So far, Aung San Suu Kyi has focused on building relationships with the military and the outgoing government. In 1990, Suu Kyi and the NLD experienced winning an election and not being able to take power. "The Lady", as she is often called, has probably done well to make sure she has the military and others with power on her side. After safeguarding the necessary alliance building with the old rulers, a still unanswered question will be what is the NLD's strategy for relationship building with those who have brought them to where they are today, namely the people. This uncertainty also applies to NLD's and the new government's relationship with the part of civil society working in the area of ​​land rights. How Aung San Suu Kyi and the new government will involve organizations, farmers and scientists in trying to fulfill the law on equitable distribution of natural resources revenue is a question many here are excited to hear the answer to.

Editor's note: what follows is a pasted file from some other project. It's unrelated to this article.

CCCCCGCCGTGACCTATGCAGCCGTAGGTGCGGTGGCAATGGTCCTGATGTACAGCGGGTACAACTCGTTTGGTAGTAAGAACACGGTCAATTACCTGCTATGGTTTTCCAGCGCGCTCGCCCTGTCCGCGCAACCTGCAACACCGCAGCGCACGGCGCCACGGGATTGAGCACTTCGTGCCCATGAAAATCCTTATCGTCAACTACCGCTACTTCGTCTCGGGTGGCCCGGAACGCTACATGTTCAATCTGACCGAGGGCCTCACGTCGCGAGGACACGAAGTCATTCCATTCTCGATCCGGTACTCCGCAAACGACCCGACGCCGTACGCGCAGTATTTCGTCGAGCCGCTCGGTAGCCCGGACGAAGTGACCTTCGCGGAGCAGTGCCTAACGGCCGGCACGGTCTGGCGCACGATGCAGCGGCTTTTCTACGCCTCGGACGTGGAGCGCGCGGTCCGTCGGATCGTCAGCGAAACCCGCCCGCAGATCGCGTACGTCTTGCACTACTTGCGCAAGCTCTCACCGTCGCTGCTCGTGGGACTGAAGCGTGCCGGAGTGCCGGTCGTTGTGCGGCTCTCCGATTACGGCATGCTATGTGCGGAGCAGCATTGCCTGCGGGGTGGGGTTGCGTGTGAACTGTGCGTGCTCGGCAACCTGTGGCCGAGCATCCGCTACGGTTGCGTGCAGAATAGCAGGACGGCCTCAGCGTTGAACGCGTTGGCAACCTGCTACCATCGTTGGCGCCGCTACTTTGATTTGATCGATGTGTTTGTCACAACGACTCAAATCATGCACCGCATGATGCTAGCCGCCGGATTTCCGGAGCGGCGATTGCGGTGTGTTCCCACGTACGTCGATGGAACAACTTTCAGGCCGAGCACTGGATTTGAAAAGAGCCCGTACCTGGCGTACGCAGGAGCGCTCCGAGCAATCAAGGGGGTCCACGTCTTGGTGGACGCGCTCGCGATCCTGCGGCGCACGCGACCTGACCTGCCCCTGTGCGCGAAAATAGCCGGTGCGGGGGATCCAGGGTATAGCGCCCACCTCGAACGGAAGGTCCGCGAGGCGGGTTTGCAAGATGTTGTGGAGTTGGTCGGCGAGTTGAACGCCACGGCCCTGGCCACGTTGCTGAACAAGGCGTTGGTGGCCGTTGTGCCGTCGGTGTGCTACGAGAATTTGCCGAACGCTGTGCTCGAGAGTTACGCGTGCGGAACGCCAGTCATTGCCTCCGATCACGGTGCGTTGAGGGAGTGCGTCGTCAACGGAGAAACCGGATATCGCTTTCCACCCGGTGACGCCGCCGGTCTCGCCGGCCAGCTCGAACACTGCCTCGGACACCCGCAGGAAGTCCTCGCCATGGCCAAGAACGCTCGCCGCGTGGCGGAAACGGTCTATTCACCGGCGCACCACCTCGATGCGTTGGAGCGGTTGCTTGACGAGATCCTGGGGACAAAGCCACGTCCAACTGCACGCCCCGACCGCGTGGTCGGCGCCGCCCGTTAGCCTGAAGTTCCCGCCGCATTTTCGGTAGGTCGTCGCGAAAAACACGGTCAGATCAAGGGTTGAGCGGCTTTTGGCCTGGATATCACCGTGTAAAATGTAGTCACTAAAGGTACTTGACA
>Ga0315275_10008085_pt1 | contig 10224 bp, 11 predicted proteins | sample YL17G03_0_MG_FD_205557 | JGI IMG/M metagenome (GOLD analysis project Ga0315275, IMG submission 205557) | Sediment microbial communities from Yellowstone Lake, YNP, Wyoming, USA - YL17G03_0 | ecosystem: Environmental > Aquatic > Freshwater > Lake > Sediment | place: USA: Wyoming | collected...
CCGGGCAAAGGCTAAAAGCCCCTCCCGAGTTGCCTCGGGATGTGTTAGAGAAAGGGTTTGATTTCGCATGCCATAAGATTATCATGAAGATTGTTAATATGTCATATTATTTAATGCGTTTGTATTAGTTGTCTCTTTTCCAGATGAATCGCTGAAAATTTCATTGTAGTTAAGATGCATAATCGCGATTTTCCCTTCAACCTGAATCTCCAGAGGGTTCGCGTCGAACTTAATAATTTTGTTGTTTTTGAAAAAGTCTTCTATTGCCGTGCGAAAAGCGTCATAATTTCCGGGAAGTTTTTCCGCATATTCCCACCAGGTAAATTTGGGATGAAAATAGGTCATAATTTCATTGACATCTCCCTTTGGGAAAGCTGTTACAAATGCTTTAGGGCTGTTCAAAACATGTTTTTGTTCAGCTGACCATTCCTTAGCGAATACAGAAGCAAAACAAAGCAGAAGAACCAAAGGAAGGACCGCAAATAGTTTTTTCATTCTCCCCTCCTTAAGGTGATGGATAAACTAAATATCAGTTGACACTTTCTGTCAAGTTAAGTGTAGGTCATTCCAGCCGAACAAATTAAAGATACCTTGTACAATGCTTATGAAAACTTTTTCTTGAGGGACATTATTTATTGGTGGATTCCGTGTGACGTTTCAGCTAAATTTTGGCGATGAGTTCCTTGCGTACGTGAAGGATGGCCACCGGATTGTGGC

In the fields land rights and natural resource management, activists and organizational people in Myanmar have created several large, heavy networks that include farmers, researchers, organizational people and activists. The new government will do well to listen to these. One of the networks, Land In Our Hands, writes in a 2015 report: “The Earth is for those who live on it and operate it; for those who depend on it for their livelihood and their identity. Therefore, any 'development initiative' and 'investment' that is not carried out in accordance with this basic principle must be stopped or terminated. All mechanisms for settling disputes over land rights must also have this basic principle as a starting point ”. The balance between attracting investors on the one hand and at the same time fulfilling people's expectations that they will have the right to the land on which they live and operate can be challenging for "The Lady" in the years to come.
Former Country Director for Norwegian People's Aid in Myanmar. Email: